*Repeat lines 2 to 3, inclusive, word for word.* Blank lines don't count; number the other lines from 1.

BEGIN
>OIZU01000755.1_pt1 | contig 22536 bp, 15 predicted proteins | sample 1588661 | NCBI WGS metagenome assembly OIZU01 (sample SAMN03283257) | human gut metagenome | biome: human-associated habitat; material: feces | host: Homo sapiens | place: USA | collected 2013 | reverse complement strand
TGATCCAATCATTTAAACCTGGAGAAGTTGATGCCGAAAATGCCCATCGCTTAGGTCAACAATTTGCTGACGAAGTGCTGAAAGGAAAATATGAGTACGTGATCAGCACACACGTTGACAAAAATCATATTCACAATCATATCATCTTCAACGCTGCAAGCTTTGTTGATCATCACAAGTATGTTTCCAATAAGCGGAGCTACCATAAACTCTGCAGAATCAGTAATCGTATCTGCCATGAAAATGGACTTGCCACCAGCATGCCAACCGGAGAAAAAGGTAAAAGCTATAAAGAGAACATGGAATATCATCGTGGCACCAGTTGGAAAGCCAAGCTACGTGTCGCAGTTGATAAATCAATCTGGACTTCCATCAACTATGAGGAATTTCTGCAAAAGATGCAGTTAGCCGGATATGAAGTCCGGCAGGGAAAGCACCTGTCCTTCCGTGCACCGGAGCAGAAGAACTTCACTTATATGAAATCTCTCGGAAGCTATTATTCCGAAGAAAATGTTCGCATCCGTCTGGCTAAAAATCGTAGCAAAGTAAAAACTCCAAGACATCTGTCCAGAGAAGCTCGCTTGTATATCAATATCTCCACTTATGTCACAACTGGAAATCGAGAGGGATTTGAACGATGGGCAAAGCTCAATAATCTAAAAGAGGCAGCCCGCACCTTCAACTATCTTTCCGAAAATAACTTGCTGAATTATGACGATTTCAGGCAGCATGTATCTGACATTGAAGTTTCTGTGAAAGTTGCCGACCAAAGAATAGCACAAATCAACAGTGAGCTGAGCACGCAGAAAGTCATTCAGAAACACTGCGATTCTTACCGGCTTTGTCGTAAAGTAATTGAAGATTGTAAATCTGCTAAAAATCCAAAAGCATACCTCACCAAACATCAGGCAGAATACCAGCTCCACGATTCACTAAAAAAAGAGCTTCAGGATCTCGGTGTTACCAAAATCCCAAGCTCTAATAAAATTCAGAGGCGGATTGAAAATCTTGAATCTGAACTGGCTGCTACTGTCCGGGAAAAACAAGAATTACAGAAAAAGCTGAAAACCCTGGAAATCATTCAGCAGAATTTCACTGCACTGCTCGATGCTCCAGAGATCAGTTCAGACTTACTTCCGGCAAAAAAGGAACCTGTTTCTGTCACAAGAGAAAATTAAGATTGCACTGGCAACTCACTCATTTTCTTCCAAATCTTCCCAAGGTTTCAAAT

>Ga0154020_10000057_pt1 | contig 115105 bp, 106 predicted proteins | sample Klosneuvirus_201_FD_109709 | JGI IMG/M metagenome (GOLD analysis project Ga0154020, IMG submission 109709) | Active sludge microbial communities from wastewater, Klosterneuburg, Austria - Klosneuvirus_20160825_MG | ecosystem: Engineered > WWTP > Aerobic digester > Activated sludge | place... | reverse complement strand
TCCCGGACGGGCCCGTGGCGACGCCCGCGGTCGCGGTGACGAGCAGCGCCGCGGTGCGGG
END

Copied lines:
TGATCCAATCATTTAAACCTGGAGAAGTTGATGCCGAAAATGCCCATCGCTTAGGTCAACAATTTGCTGACGAAGTGCTGAAAGGAAAATATGAGTACGTGATCAGCACACACGTTGACAAAAATCATATTCACAATCATATCATCTTCAACGCTGCAAGCTTTGTTGATCATCACAAGTATGTTTCCAATAAGCGGAGCTACCATAAACTCTGCAGAATCAGTAATCGTATCTGCCATGAAAATGGACTTGCCACCAGCATGCCAACCGGAGAAAAAGGTAAAAGCTATAAAGAGAACATGGAATATCATCGTGGCACCAGTTGGAAAGCCAAGCTACGTGTCGCAGTTGATAAATCAATCTGGACTTCCATCAACTATGAGGAATTTCTGCAAAAGATGCAGTTAGCCGGATATGAAGTCCGGCAGGGAAAGCACCTGTCCTTCCGTGCACCGGAGCAGAAGAACTTCACTTATATGAAATCTCTCGGAAGCTATTATTCCGAAGAAAATGTTCGCATCCGTCTGGCTAAAAATCGTAGCAAAGTAAAAACTCCAAGACATCTGTCCAGAGAAGCTCGCTTGTATATCAATATCTCCACTTATGTCACAACTGGAAATCGAGAGGGATTTGAACGATGGGCAAAGCTCAATAATCTAAAAGAGGCAGCCCGCACCTTCAACTATCTTTCCGAAAATAACTTGCTGAATTATGACGATTTCAGGCAGCATGTATCTGACATTGAAGTTTCTGTGAAAGTTGCCGACCAAAGAATAGCACAAATCAACAGTGAGCTGAGCACGCAGAAAGTCATTCAGAAACACTGCGATTCTTACCGGCTTTGTCGTAAAGTAATTGAAGATTGTAAATCTGCTAAAAATCCAAAAGCATACCTCACCAAACATCAGGCAGAATACCAGCTCCACGATTCACTAAAAAAAGAGCTTCAGGATCTCGGTGTTACCAAAATCCCAAGCTCTAATAAAATTCAGAGGCGGATTGAAAATCTTGAATCTGAACTGGCTGCTACTGTCCGGGAAAAACAAGAATTACAGAAAAAGCTGAAAACCCTGGAAATCATTCAGCAGAATTTCACTGCACTGCTCGATGCTCCAGAGATCAGTTCAGACTTACTTCCGGCAAAAAAGGAACCTGTTTCTGTCACAAGAGAAAATTAAGATTGCACTGGCAACTCACTCATTTTCTTCCAAATCTTCCCAAGGTTTCAAAT

>Ga0154020_10000057_pt1 | contig 115105 bp, 106 predicted proteins | sample Klosneuvirus_201_FD_109709 | JGI IMG/M metagenome (GOLD analysis project Ga0154020, IMG submission 109709) | Active sludge microbial communities from wastewater, Klosterneuburg, Austria - Klosneuvirus_20160825_MG | ecosystem: Engineered > WWTP > Aerobic digester > Activated sludge | place... | reverse complement strand